A few days later, at the hour appointed, we descended from a taxi and found our friend awaiting us at his front gate. Across the roadway stretched Clapham Common, itself not without historic interest; but it was a cold, raw day in late October, and the inside of a city home is always more interesting than the outside. As I removed my coat, I saw at a glance that I had not been deceived in the number of his books. There were books everywhere, about fifteen thousand of them. All over the house were open shelves from floor to ceiling, with here and there a rare old cabinet packed with books, which told the life-story of their owner. Books are for reading, for reference, and for display. John Burns had not stinted himself in any direction. Throwing open the door of a good-sized room in which a fire (thank God!) was burning brightly, Burns said briefly, 'London, art and architecture in this room; in the room beyond, political economy, housing and social problems. Rare books and first editions in the drawingroom. Now come upstairs: here is biography and history.' Then, throwing open the door of a small room, he said, "This is my workshop; here are thousands and thousands of pamphlets, carefully indexed.' On landing at the head of the stair, he said, 'Newton, I've taken a fancy to you, and I'm going to let you handle carefully, mind you

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scripts, letters, first editions.' And then, dropping the arrogance of the collector who had made his point, he took up a little copy of Utopia, which he had bought as a boy for sixpence, and said, "This book has made me what I am; for me it is the greatest book in the world; it is the first book I ever bought, it is the corner-stone of my library, the foundation on which I have built my life. Now let us have tea!'

During this pleasant function I plied my host with question after question; and he, knowing that he was not being interviewed, was frankness itself in his replies. His judgment of the great men of England with whom he had worked for a lifetime was shrewd, penetrating, and dispassionate; and, above all, kindly; their conduct of the war, his reason for not going along with the nation (he and Lord Morley were the two conspicuous men in England who, upon the outbreak of the war, retired into private life) was forceful if, to me, unconvincing; and I quoted Blake's axiom, that a man who was unwilling to fight for the truth might be forced to fight for a lie, without in the least disturbing his equanimity. My remark about Blake served to send the conversation in another direction, and we were soon discussing Blake's wife, whose maiden name he knew, and his unknown grave in Bunhill Fields, as if the cause and effect of the great war were questions that could be dismissed. Seeing a large signed photograph of Lord Morley on the wall, and a copy of his Life of Gladstone and his own Recollections on the shelves, I voiced my opinion that his friend was the author of five of the dullest volumes ever written, an opinion I would be glad to debate with all comers.

In reply to my question as to how he had accomplished so much reading, leading as he has done for so many years the life of a busy public man, he answered, 'I read quickly, have a good

memory,' (there is no false modesty about John Burns) 'and I never play golf.'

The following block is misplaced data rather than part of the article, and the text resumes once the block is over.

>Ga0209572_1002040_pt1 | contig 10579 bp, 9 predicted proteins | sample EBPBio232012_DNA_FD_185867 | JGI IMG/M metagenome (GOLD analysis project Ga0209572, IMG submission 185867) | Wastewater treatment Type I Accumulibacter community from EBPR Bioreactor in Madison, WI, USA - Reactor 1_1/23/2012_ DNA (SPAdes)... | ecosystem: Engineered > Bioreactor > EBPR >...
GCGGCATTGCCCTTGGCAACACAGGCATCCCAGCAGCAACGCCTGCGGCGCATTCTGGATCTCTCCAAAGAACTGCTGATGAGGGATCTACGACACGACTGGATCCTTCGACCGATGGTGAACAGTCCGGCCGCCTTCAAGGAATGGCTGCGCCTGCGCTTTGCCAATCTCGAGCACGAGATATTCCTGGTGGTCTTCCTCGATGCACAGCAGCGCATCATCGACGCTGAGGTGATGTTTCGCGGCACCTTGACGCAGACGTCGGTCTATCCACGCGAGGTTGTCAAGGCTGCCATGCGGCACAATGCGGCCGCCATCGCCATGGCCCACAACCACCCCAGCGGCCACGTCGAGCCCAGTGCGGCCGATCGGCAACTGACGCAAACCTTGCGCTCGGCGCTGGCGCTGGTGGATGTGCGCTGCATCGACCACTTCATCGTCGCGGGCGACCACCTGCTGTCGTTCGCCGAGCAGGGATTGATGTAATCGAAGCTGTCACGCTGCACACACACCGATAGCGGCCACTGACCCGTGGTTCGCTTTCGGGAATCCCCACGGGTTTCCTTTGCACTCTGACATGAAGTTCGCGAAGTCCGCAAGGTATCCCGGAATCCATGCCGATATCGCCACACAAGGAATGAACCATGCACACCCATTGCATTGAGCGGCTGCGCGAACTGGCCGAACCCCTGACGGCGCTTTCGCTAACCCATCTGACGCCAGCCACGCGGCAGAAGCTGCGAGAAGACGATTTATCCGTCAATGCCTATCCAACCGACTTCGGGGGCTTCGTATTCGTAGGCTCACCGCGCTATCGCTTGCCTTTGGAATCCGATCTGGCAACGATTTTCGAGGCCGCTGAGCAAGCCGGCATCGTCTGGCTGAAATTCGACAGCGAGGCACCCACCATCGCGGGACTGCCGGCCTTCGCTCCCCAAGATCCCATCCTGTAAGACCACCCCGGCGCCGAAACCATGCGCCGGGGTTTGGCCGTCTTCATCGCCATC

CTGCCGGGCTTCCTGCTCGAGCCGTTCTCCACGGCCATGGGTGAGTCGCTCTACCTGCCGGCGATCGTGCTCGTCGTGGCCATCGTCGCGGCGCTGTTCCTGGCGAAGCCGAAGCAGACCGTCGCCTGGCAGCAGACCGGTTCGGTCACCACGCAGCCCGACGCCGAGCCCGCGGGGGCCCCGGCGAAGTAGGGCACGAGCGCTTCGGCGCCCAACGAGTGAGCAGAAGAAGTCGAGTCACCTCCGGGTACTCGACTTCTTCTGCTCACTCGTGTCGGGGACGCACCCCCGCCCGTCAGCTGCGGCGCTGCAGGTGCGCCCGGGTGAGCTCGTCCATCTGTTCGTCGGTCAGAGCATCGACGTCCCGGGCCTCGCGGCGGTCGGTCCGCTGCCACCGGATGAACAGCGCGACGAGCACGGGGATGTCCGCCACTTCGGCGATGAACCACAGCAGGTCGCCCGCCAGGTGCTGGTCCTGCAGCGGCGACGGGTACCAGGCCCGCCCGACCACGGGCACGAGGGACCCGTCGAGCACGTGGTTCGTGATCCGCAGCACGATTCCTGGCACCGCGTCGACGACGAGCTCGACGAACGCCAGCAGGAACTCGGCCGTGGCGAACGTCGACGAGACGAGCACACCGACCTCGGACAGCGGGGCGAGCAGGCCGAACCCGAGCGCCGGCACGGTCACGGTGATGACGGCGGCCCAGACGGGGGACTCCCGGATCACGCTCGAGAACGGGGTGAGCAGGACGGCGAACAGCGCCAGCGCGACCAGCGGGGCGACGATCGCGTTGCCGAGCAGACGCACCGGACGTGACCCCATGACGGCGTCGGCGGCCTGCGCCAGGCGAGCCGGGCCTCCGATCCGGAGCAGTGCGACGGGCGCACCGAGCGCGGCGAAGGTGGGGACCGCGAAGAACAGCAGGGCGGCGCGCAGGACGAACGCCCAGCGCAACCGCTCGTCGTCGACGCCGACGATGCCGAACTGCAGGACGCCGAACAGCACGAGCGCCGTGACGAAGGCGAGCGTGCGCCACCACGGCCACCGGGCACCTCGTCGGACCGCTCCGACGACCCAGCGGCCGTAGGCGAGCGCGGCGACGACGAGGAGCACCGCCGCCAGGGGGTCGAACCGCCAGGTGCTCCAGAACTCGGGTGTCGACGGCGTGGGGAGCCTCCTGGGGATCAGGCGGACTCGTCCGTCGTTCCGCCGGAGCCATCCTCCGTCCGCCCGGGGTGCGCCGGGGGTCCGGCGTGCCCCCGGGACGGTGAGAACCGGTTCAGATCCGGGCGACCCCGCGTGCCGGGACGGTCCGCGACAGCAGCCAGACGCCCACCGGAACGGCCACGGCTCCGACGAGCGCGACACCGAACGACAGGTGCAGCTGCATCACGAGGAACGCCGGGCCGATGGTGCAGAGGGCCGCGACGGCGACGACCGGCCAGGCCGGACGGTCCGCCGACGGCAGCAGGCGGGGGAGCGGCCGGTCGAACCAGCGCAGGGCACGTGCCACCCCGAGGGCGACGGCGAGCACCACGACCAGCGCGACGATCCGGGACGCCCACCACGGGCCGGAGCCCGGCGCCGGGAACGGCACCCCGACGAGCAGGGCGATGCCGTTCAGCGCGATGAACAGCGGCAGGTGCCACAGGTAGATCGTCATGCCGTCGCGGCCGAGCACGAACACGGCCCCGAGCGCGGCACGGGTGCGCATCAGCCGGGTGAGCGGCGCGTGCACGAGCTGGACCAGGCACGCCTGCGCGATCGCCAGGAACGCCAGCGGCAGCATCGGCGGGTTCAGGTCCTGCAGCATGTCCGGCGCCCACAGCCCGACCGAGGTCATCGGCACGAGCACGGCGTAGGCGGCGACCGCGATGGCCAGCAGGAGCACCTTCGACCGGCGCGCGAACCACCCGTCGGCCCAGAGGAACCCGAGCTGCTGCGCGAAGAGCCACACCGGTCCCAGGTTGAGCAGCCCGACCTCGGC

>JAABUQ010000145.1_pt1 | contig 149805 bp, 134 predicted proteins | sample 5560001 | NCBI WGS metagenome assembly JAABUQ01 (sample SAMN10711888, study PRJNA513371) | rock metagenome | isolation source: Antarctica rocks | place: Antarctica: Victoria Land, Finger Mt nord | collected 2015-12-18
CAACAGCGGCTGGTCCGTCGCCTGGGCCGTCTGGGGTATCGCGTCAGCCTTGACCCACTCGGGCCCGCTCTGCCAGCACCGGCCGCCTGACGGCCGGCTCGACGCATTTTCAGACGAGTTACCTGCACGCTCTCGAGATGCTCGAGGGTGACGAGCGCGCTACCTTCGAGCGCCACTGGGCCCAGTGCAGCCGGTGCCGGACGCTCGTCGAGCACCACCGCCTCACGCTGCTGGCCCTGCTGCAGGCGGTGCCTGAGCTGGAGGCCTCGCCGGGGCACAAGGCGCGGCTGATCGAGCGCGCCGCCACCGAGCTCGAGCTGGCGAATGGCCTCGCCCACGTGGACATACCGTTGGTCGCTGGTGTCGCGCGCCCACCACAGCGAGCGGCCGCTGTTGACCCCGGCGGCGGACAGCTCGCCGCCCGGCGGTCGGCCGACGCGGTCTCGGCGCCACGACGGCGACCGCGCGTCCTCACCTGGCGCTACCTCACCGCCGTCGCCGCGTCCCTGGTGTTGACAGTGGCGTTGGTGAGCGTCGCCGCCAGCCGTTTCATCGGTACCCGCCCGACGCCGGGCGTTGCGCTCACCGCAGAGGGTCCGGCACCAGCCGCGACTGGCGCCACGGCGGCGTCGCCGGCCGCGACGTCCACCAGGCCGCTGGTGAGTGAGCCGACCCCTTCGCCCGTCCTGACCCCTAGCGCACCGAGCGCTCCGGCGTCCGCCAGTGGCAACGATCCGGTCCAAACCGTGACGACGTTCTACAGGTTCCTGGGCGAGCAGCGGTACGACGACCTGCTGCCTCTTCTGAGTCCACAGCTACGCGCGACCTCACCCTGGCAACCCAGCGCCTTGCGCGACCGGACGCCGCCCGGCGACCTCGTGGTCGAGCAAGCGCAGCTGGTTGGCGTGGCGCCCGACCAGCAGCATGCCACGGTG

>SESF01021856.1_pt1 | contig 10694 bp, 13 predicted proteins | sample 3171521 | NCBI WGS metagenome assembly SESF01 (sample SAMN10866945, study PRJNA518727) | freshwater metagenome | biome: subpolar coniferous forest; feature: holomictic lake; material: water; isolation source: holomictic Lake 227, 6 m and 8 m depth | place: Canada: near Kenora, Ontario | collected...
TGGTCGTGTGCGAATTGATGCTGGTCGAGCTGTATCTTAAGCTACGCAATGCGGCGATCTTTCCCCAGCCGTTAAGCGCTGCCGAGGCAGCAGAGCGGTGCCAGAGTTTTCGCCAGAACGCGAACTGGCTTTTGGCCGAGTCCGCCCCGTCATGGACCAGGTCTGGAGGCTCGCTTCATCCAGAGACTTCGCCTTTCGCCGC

'Well, I am like you in one respect.' "What's that?' he asked; and then, with a laugh, 'You don't play golf, I suppose."

What I thought was my time to score came when he began to speak French, which I never understand unless it is spoken with a strong English accent. This gave me a chance to ask him whether he had not, like Chaucer's nun, studied at Stratford Atte Bowe, as evidently 'the French of Paris was to him "unknowe." He laughed heartily, and instantly continued the quotation. But anyone who attempts to heckle John Burns has his work cut out for him; a man who has harangued mobs in the East End of London and elsewhere, and held his own against all comers in the House of Commons, and who has received honorary degrees for solid accomplishment from half a dozen universities, is not likely to feel the pinpricks of an admirer. And when the time came for us (for my wife was with me) to part, as it did all too soon, it was with the understanding that we were to meet again, to do some walking and book-hunting together; and anyone who has John Burns for a guide in London, as I have had, is not likely

soon to forget the joys of the experience. Holidays at last come to an end.

If all the year were playing holidays, To sport would be as tedious as to work. We came home and, greetings exchanged, our first impressions were those of annoyance. As a nation, we have no manners; one might have supposed that we, rather than the English, had had our nervous systems exposed to the shock of battle; that we, rather than they, had been subject to air-raids and to the deprivations of war; that we had become a debtor rather than a creditor nation. We found rudeness and surliness everywhere. The man in the street had a 'grouch,' despite the fact that he was getting more pay for less work than any other man in the world; and that the President had told him that he had an inalienable right to strike. For the first time in my life I felt that 'labor would have to liquidate' to use a phrase to which, in the past, I have greatly objected. No question was civilly answered. The porter who carried our bags took a substantial tip with a sneer, and passed on. It may be that America is 'the land of the free and the home of the brave'; but we found the streets of our cities dangerous, noisy, hideous, and filthy. It is not pleasant to say these things, but they are true.